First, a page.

As difficult as it may be to imagine how dancing could lead to imprisonment, it is far more difficult for a child just becoming aware of the world around her, who now fears that she could be swept up by the Islamist morality police, just for expressing joy. 

What is it about dancing that so concerns and frightens many Islamic religious leaders? Why is there such an emphasis by Islamist groups on brainwashing girls into believing that dancing is an unforgivable sin? 

It may be partly an attempt to suppress the sexual desire that dancing or watching dancing can arouse, and partly about the wish to control, confine and subjugate women on the pretext of keeping them "pure" and ostensibly free of sexual desire. 

Controlling a woman's body has always been a core pillar of sharia law in Iran. Also, as the imposition of sharia law in Iran has shown, Islamist laws prioritize the monitoring and controlling of every aspect of every citizen's day-to-day and private life. This level of supervision and punishment seems intended to create an atmosphere of fear throughout society: people are always aware that they are being watched. 

In addition, for radical and extremist Muslims, anything that can labeled as "fun" is forbidden. Not just for religious reasons, but more importantly for political reasons. For fundamentalist Islamic leaders, people who engage in fun activities, such as dancing and hosting parties, become less fearful. As a result, less fearful people are more likely to cross the boundaries set by the sharia state and rebel against the state. This is viewed as a threat to the power that Islamist leaders hold over their people. 

Furthermore, from the perspectives of extremist Muslims, if a woman is allowed to do what she desires, she may start speaking up for her rights, risk "impurity," gain financial independence, and be emboldened to reject the status of a subservient and second-class citizen given to her by the religious authorities at her birth.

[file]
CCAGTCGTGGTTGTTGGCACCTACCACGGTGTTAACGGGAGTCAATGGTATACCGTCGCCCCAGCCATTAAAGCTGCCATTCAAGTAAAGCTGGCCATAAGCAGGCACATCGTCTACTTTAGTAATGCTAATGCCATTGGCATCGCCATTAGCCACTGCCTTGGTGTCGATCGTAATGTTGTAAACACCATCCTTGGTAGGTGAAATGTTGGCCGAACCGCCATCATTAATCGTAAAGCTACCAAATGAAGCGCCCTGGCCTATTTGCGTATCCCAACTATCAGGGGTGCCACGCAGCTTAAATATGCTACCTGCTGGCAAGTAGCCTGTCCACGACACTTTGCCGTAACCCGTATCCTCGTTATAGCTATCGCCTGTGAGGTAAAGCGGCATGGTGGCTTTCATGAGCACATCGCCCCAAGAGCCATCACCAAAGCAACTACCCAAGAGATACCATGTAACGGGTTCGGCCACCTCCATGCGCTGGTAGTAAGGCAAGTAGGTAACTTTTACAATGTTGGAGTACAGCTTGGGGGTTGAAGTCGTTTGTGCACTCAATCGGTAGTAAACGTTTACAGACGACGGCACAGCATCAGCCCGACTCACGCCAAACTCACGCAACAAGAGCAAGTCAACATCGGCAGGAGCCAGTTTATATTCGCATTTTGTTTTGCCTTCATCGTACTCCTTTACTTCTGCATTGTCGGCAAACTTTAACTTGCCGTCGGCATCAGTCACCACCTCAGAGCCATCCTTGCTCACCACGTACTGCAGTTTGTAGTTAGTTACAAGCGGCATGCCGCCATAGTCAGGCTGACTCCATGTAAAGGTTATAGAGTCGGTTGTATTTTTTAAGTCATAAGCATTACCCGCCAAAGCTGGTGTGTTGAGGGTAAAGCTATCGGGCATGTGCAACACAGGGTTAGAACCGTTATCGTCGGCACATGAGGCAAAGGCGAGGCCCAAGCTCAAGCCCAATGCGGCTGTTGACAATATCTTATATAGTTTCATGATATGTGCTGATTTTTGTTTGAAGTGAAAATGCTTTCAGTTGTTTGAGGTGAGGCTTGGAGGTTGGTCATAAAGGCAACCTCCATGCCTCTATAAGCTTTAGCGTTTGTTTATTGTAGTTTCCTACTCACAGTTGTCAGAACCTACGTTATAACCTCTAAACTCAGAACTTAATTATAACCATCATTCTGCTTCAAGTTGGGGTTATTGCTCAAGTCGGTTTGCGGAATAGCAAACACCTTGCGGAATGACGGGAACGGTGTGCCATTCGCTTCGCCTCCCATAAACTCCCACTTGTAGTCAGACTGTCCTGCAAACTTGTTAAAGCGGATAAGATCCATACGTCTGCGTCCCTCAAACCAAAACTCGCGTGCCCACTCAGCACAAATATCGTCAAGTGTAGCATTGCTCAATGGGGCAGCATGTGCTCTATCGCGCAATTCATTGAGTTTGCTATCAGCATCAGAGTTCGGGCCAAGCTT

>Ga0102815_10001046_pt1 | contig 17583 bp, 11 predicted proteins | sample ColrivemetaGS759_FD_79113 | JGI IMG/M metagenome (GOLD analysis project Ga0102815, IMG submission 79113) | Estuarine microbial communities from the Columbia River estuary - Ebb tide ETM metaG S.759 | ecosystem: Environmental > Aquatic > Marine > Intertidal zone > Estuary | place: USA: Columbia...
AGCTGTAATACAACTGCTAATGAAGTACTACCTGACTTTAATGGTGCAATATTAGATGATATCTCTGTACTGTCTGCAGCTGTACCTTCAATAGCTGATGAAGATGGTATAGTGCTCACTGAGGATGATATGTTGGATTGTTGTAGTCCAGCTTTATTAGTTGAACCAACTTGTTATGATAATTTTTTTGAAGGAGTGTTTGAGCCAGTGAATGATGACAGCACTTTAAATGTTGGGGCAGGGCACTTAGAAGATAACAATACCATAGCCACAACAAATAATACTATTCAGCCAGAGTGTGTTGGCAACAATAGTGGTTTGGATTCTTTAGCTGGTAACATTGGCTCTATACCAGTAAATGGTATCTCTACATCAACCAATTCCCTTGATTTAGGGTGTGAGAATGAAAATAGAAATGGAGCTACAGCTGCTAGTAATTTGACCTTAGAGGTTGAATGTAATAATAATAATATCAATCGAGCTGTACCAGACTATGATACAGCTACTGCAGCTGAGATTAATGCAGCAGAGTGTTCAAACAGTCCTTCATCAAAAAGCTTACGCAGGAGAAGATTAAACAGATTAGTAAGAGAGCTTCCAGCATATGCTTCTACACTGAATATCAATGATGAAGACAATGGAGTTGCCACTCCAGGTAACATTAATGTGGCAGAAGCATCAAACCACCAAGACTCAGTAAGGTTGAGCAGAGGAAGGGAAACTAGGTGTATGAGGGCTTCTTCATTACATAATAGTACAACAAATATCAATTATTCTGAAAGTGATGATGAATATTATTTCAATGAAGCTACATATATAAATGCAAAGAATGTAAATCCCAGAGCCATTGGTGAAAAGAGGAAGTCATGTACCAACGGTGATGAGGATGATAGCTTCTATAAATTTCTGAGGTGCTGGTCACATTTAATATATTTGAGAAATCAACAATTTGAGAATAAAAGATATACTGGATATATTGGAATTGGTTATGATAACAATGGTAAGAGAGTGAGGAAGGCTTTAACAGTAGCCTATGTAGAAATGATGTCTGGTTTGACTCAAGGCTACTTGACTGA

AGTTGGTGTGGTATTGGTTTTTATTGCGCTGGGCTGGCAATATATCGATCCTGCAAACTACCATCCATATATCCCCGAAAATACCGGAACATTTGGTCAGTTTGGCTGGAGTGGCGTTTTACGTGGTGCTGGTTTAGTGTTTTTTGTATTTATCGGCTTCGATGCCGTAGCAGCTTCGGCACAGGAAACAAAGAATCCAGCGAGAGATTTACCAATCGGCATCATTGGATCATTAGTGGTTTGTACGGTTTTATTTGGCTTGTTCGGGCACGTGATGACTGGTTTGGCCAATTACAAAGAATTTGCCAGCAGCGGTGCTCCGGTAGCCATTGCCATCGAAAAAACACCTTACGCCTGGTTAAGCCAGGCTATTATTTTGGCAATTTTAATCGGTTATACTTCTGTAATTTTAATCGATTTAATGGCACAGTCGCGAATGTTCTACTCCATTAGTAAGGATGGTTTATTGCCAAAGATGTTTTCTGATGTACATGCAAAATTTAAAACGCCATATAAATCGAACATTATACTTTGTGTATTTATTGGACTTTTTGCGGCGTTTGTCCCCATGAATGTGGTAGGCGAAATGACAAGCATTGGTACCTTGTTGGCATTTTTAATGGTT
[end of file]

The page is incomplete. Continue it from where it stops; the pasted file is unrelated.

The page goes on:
But as might be expected, such an imposition of sharia law also creates resistance, especially among women and girls seeking, as so many of us do, freedom. That is why, after girls like Maedeh Hojabri are arrested, courageous women begin joining the same cause by posting their own dancing videos, imitating Hojabri's dances. 

The teachings of sharia law should be watched carefully in mosques, schools, and throughout society. To people in the West, it may seem impossible for dancing to become a crime. But as sharia laws get imposed, before you know it, any innocent act of "fun" can suddenly become a crime. 

For now, the 10-year-old girl can only hope for a time when she is free to dance, while her mother must continue to search for answers. In most of the world, girls may leap, spin and shout with joy -- but still for many girls, the slightest twirl is regarded as a crime. Who will the morality police come for next?
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Dr. Majid Rafizadeh is a Harvard-educated scholar, businessman, political scientist, board member of Harvard International Review, and president of the International American Council on the Middle East. He has authored several books on Islam and US Foreign Policy. He can be reached atDr.Rafizadeh@Post.Harvard.Edu